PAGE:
4 Oct 2019 | Posted by: chadmin
This week we again read from St. Paul’s Second Letter to Timothy. Paul reminds Timothy that he received the gift of God through the imposition of Paul’s hands. This is a reference to the Ordination Rite and a reminder for Timothy that he is an ordained priest. “God did not give you a spirit of cowardice but rather of power and love and self-control.” Paul is certainly challenging Timothy to have courage as a priest in the anti-Christian climate of the first century world. As with all Scripture, there are messages for all of us. While we are not all priests, we all accept the challenge of Paul’s words to “not be ashamed of your testimony to our Lord.” No matter when we live, speaking truth can be a cause of much division and deep conflict. Truth is certainly something that can divide people. We can often see people resisting obvious truths held by many but others choosing to disagree. When we are speaking of the Bible and theology, we speak of objective truths revealed by God that are not subject to opinion. Obviously, we respect the ability of all people to make up their own minds, but Christ reveals that He is “the way, the truth, and the life.” While this requires belief by people because some of the “truths” involve eternal realities, not all truth requires acceptance of the “unseen” things mentioned in our Creed. Sometimes avoiding cowardice is being kind, generous, and authentic while the world pushes words and actions that are spiritually unhealthy. We read the Scriptures and attend Mass to receive the courage needed to love like Christ. We believe the Blessed Virgin to be without sin, which means she is filled with truth. May our desire for truth lead us away from sin and division toward the gates of heaven one day.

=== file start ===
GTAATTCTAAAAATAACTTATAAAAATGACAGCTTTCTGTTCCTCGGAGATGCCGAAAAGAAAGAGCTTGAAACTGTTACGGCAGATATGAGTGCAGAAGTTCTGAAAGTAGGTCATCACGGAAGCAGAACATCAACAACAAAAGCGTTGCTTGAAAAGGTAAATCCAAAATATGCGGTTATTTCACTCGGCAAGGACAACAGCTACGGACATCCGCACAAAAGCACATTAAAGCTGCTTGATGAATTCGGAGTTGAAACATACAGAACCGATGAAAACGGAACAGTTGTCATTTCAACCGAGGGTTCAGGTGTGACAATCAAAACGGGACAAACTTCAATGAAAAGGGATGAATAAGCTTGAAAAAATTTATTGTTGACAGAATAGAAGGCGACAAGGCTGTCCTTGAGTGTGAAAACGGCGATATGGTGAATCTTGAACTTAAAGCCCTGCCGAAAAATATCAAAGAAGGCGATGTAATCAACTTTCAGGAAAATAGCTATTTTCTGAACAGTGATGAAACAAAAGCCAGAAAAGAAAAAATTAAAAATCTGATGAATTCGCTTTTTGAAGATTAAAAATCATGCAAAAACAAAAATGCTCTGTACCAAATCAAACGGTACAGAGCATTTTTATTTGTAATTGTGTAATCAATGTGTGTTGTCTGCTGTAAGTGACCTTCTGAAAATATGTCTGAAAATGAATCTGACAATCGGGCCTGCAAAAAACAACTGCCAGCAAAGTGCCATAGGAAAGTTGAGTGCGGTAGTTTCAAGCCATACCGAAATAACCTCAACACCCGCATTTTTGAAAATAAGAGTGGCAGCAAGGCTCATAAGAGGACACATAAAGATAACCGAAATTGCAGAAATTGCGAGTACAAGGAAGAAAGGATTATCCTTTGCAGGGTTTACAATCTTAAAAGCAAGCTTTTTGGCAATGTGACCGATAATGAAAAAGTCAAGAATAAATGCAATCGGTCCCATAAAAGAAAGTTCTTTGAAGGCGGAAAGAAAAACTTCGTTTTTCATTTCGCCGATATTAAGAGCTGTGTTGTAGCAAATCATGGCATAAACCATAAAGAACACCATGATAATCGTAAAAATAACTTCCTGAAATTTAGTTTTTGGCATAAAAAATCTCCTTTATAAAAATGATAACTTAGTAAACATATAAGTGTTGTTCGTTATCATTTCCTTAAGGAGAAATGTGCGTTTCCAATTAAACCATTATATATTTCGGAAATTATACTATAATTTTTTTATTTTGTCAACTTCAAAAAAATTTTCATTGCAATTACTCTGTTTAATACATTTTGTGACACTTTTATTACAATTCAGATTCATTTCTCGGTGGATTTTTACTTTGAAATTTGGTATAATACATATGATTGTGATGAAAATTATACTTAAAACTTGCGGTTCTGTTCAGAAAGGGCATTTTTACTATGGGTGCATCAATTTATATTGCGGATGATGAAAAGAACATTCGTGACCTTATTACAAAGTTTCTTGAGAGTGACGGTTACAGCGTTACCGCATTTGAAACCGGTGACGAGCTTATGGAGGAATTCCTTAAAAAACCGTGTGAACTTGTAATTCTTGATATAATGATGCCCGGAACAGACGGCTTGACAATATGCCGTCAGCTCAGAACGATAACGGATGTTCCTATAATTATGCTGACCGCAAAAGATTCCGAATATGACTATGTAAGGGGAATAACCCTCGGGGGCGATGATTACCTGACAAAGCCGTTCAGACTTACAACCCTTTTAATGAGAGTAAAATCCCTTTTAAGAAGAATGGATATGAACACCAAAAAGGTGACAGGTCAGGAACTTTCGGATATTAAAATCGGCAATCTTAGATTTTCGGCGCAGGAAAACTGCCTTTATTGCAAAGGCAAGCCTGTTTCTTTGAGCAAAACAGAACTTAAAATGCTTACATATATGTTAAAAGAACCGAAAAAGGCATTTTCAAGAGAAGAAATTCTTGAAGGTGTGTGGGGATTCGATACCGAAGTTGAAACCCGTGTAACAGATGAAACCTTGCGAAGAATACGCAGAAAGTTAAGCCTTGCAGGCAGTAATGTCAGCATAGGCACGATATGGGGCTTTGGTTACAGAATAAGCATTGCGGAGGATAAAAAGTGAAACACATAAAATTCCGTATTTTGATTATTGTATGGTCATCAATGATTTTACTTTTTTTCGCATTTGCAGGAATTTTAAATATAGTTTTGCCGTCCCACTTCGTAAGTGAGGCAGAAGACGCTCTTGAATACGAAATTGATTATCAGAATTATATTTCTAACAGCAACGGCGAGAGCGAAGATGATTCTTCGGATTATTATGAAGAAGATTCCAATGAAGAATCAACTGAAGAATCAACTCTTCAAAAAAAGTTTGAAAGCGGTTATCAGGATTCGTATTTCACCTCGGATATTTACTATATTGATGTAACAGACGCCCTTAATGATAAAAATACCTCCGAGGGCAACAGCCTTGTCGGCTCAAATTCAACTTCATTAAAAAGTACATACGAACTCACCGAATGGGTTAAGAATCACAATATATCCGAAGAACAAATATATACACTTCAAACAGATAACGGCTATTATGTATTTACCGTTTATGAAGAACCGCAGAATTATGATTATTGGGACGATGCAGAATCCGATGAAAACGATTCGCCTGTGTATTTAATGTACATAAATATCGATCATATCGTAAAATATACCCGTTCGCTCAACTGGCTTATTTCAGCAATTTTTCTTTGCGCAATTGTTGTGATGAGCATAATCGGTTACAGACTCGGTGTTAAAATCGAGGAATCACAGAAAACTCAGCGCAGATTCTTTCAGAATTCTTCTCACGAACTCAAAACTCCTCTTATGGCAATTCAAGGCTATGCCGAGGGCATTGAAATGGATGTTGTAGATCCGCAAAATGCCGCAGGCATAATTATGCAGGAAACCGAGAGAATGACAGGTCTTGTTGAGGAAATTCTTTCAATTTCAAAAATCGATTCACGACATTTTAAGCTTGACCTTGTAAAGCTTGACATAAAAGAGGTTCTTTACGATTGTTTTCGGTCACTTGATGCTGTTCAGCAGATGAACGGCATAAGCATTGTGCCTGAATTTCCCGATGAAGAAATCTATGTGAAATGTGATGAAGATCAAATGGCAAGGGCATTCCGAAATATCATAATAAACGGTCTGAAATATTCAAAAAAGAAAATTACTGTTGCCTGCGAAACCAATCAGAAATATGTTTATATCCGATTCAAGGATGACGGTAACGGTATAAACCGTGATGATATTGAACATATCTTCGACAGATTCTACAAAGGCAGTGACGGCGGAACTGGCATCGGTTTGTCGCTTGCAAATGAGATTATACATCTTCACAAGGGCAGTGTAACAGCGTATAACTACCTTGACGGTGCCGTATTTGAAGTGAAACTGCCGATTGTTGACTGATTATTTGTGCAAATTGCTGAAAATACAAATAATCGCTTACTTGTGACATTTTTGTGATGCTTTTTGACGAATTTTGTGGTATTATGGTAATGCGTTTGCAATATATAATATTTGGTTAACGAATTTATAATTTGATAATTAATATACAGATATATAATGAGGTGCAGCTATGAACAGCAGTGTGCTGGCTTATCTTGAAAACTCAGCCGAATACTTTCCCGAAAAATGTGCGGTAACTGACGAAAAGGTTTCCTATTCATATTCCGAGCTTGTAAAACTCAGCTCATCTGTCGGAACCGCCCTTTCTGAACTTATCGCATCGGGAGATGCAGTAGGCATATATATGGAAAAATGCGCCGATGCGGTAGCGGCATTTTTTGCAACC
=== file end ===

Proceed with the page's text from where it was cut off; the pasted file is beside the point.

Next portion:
As Jesus tells a story in Luke’s Gospel this week, He invites us to say “we have done what we were obliged to do.” Jesus uses the role of a servant living in obedience to set the frame for how we respond to God’s law. The commandments of God exist to teach us truth and guide us toward union with Him. Christ wants us to see the laws of God exist for our good. If we approach God’s law and truth as that which obliges us, it removes the process of seeking reward. We follow God’s law because we want to show our love for God not to get something out of it. While we all seek heaven, heaven is something that we receive and not something we take. If we maintain the attitude of a servant seeking to do the will of a master, then we will live in the Love of God who is Truth. Jesus says the truth sets us free. Freedom is for loving the God who loves us. When we love we seek to do the good for the other. Our love for God is a simple call to do what we obliged to do by following God’s Will. God’s Will is eternal life and that gift of heaven is what Jesus promises those who follow His law. Have a great week.